"Fix incentives and you will fix poverty. And if you wish to fix institutions, you have to fix governments."
He cites the successes of the American states along its Mexican border, Singapore, China, Botswana, and so on, relative to the poverty and failure of their respective immediate neighbours to justify this claim. Echoing of the institutionalists, he claims that all of them enjoy law and order, implicit or explicit private property rights, and dependable government services, and their citizens can go about their daily activities and jobs without fear for their life or safety or property rights. He therefore advocates promotion of greater transparency, more openness, and greater democracy, among the poorer nations.
I am not quite convinced whether Prof Acemoglu is not treading the same path of "sweeping explanations" that those he accuses others - Montesquieu (people in hot places are inherently lazy), Max Weber (Protestant ethic), Jeff Sachs (geography and weather), and Jared Diamond (advancement of technology) - of doing.
Enabling citizens to own property and carry out contractual transactions, and live without fear of crime or graft (or atleast unpredictable graft!) is a fundamental pre-requisite for the effective functioning of a modern economy. The recent success of the South East Asian economies and China, with their focus on economic freedom over democratic rights, has highlighted attention on the importance of the certainty inherent in rule of law (however flawed the law be). This disciplines society and administration - creates the enabling environment for individuals and businesses to conduct their business without assuming completely unpredictable and uncertain risks, and assures citizens of living their lives free from fear of crime.
The discipline and certainty provided by the traditional institutional arragements - tribal (as in case of Botswana), cultural (British colonial) and religious (Confucian in case of the Chinese and East Asians) - have played a critical role in their respective successes. This cultural-political milieu, often a legacy of historical evolution, are not easily replicable and often unique to societies. Pakistan is a neighbourhood example of the difficulty of putting in place stable governance structures that help institutionalize the incentives necessary to address poverty. Within India itself, the experience of different states offers a dazzling spectrum of diversity in outcomes in addressing development and poverty.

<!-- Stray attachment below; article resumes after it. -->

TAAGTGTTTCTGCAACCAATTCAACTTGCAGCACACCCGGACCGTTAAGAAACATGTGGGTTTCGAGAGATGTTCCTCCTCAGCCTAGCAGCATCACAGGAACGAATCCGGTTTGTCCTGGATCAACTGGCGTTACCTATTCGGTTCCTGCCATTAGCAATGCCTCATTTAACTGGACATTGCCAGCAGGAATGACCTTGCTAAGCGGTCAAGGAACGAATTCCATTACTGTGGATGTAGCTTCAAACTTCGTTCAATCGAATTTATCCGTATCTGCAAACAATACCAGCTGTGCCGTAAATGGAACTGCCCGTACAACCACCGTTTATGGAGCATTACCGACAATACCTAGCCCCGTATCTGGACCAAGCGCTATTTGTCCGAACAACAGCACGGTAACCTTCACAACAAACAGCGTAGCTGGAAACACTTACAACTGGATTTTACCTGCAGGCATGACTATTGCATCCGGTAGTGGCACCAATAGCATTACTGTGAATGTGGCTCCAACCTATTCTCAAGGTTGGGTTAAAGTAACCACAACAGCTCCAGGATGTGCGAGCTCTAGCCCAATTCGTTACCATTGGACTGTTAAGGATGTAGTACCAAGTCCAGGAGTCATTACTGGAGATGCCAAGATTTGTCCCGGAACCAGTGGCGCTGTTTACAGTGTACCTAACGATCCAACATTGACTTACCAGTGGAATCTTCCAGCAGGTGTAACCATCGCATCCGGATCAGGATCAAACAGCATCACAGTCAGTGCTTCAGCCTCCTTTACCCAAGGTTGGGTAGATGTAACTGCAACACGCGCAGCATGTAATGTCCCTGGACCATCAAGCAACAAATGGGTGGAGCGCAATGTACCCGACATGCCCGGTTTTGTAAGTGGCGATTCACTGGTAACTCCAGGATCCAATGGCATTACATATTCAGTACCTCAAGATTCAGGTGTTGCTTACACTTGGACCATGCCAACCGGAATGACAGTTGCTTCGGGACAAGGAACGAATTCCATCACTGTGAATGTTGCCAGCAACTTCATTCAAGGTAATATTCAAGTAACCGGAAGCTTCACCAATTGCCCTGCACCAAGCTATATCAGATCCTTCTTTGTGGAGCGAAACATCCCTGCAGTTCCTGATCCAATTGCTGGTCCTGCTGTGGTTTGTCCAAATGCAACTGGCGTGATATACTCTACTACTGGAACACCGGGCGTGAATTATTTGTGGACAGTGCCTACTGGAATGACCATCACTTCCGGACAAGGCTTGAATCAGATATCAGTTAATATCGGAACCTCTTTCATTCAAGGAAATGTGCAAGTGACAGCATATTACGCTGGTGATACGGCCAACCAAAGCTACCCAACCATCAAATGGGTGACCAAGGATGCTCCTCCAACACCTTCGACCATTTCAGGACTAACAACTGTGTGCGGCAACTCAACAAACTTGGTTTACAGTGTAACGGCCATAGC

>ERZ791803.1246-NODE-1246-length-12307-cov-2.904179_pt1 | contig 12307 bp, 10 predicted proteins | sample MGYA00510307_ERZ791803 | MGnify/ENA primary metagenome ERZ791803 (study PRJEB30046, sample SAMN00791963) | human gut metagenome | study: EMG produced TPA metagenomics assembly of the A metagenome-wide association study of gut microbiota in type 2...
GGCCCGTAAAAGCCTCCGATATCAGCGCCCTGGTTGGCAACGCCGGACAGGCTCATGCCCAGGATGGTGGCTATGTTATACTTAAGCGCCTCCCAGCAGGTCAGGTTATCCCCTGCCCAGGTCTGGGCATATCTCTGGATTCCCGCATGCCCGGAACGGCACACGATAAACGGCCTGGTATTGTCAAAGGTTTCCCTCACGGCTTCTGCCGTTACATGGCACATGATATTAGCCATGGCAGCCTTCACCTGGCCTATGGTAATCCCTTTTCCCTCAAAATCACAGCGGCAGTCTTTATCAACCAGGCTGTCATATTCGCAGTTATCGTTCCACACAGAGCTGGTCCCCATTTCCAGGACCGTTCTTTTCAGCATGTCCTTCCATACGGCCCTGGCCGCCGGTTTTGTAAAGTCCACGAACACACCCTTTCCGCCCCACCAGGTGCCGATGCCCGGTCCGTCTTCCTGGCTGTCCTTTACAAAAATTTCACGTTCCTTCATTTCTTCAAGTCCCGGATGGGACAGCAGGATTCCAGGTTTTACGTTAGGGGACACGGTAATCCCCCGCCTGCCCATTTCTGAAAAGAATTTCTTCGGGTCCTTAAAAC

Further, the soundness and transparency of government institutions that underpin the success of nations - as the recent example of Iraq and the historical litter of long drawn out experiments with democracy from Asia and Africa conveys - is itself not something that can be easily transplanted into polities and societies. In other words, even assuming that fixing institutions will help rid off poverty, how do we fix governments that can align the incentives?
Assembling the right mix of ingredients required to fix institutions is the biggest challenge - one that can rarely be overcome with quick-fixes like transplanting or grafting institutions. It often requires the measured march of history to evolve organically, a process that can at best be expedited. And expediting this should be our effort.
In this context, a new paper by Lisa Chauvet and Paul Collier (full paper here) find that free and fair elections in developing countries improve economic policy by disciplining governments, though infrequent or uncompetitive elections may actually make things worse.